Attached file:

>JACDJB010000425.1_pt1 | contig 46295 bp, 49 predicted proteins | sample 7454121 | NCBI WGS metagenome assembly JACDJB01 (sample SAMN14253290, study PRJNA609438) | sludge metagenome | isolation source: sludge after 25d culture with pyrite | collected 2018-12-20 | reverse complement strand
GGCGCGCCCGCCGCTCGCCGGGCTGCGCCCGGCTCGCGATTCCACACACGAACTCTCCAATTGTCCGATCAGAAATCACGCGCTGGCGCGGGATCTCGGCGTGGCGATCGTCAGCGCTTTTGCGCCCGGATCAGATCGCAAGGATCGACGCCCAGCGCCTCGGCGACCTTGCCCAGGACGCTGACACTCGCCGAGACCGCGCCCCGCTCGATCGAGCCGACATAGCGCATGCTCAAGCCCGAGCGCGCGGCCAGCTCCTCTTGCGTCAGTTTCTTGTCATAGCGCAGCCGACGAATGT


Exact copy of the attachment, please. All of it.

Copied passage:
>JACDJB010000425.1_pt1 | contig 46295 bp, 49 predicted proteins | sample 7454121 | NCBI WGS metagenome assembly JACDJB01 (sample SAMN14253290, study PRJNA609438) | sludge metagenome | isolation source: sludge after 25d culture with pyrite | collected 2018-12-20 | reverse complement strand
GGCGCGCCCGCCGCTCGCCGGGCTGCGCCCGGCTCGCGATTCCACACACGAACTCTCCAATTGTCCGATCAGAAATCACGCGCTGGCGCGGGATCTCGGCGTGGCGATCGTCAGCGCTTTTGCGCCCGGATCAGATCGCAAGGATCGACGCCCAGCGCCTCGGCGACCTTGCCCAGGACGCTGACACTCGCCGAGACCGCGCCCCGCTCGATCGAGCCGACATAGCGCATGCTCAAGCCCGAGCGCGCGGCCAGCTCCTCTTGCGTCAGTTTCTTGTCATAGCGCAGCCGACGAATGT